Richard M. Nixon: Politician, President, Administrator

By Leon Friedman; William F. Levantrosser | Go to book overview

Discussant: H. R. Haldeman

Being a literalist and a nonacademic business manager by background, trade, and inclination, I made the rather naive assumption that we were going to be dealing with the reorganization of the executive branch in the Nixon government on this panel. Therefore, you'll have to excuse me for not having developed a thesis, but rather some quick comments on that area in general--first, on the ideas that were presented. And then a few thoughts of my own hopefully will stimulate questions and discussions among those of you who are with us this morning.

I'll start with a couple of points regarding my introduction. I think the essential one is that the SOB story, you've got to understand, was just the typical government use of acronyms; I was known as Sweet Old Bob. The other thing that I think is vital to the ongoing Nixon lore that was raised in my introduction was the president's order to abolish soup at state dinners, which, in fact, was an order that was given. I was curious as to why, however, and asked him. He said because nobody likes soup, it's a waste of time, and it just bogs down the course of the dinner. It's a bad idea, so cancel the soup. I checked afterward with his valet, Manolo, to find out if what I suspected might be the case was true. He confirmed that it was, which was at the state dinner on the previous evening, the president had spilled the soup on his white tie costume and didn't want any soup available to spill in future dinners. Consequently, we did in fact cancel soup at the state dinners, and it had the enormous value of not only protecting the president's costume, but also speeding up the state dinners, which are a deadly bore.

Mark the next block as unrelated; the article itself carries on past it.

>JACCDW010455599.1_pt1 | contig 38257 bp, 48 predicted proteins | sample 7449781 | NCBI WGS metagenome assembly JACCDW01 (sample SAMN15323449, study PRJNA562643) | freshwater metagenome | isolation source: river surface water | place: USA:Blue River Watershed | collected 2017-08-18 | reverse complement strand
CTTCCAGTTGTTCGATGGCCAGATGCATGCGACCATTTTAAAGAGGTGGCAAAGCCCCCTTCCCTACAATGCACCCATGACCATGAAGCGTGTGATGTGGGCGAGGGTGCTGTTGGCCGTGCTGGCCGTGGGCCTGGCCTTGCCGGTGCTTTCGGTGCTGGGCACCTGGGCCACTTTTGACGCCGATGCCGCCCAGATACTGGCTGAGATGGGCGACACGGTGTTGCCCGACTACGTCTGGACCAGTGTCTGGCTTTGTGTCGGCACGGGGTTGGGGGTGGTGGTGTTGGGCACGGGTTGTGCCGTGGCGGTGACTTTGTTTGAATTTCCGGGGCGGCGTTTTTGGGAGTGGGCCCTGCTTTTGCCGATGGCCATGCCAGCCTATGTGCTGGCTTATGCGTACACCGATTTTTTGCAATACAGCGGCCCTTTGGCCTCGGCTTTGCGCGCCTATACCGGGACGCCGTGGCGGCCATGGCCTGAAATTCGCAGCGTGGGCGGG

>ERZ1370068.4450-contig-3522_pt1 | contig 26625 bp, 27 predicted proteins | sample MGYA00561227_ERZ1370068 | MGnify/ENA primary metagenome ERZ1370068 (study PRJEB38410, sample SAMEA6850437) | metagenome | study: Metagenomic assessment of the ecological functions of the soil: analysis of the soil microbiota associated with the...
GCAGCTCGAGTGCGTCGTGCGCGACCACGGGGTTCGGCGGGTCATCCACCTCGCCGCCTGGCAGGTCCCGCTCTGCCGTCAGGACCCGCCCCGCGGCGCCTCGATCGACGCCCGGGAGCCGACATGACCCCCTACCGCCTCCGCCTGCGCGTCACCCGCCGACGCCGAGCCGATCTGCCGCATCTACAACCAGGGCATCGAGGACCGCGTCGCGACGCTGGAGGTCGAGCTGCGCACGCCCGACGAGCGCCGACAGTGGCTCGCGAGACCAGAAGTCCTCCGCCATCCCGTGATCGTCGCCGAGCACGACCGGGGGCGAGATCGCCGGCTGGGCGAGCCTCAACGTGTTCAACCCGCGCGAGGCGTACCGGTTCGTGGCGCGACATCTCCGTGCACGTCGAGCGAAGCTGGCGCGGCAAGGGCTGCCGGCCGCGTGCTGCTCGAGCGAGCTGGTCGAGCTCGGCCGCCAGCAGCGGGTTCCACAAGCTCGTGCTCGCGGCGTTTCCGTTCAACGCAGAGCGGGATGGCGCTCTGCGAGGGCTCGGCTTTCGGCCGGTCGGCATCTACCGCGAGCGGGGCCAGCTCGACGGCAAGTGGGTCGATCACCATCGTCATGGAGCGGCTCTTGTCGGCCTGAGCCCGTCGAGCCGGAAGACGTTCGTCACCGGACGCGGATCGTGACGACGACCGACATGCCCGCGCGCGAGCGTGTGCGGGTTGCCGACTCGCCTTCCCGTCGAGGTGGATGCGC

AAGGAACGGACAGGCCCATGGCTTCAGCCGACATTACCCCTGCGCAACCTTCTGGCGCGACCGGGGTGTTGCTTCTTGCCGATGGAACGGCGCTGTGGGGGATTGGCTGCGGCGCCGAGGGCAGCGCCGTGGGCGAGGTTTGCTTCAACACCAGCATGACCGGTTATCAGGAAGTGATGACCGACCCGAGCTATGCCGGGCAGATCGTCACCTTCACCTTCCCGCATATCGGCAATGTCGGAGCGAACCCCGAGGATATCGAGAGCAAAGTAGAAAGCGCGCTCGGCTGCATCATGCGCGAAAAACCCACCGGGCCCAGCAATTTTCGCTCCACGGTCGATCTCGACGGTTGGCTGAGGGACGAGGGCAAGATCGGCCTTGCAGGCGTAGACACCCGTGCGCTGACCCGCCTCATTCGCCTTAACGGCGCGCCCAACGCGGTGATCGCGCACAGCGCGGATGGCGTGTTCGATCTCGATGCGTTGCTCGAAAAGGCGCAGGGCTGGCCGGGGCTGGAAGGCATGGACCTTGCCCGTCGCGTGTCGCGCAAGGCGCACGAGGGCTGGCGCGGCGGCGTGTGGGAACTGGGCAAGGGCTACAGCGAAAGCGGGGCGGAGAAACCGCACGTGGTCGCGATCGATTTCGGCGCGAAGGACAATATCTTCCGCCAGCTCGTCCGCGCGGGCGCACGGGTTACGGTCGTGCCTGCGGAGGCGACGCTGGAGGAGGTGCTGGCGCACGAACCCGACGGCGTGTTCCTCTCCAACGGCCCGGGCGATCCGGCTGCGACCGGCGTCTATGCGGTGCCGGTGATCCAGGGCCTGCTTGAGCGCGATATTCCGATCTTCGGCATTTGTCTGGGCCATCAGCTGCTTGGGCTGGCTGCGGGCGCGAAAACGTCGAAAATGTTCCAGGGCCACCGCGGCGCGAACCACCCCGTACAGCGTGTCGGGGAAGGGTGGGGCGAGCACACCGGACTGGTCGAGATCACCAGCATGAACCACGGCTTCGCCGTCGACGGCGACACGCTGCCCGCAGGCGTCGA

On the subject of the cabinet government, what I'm saying here is hopefully grist for the mill of discussion, rather than a thesis that I'm trying to sell. I submit that we have a monumental problem of definition. I don't know what cabinet government is, and I suspect that Richard Nixon knew even less about it when he initiated the term, if in fact he did, as Professor Warshaw says. It's a nice phrase to use in a political campaign, but if you sat me down and said, "Draw me a chart of what cabinet government is," I'd have a tough time with it. I think it's essential as you evaluate so-called cabinet government in the Nixon Administration, standing alone or in comparison with any other administration, that you have to define the job of the president, which is to manage the executive branch of the government, and the job of the executive branch of government is to manage the affairs of the country, of the government. You need to separate the two primary functions of management. One is to make good decisions in policy development. The other is to implement those decisions effectively, efficiently, and totally. It doesn't do any good to make a great decision if you don't carry it out; and it does even less good--in fact, it does enormous harm-- to carry out a bad decision very effectively. That's where you run into the pitfalls of so-called cabinet government if you don't define it.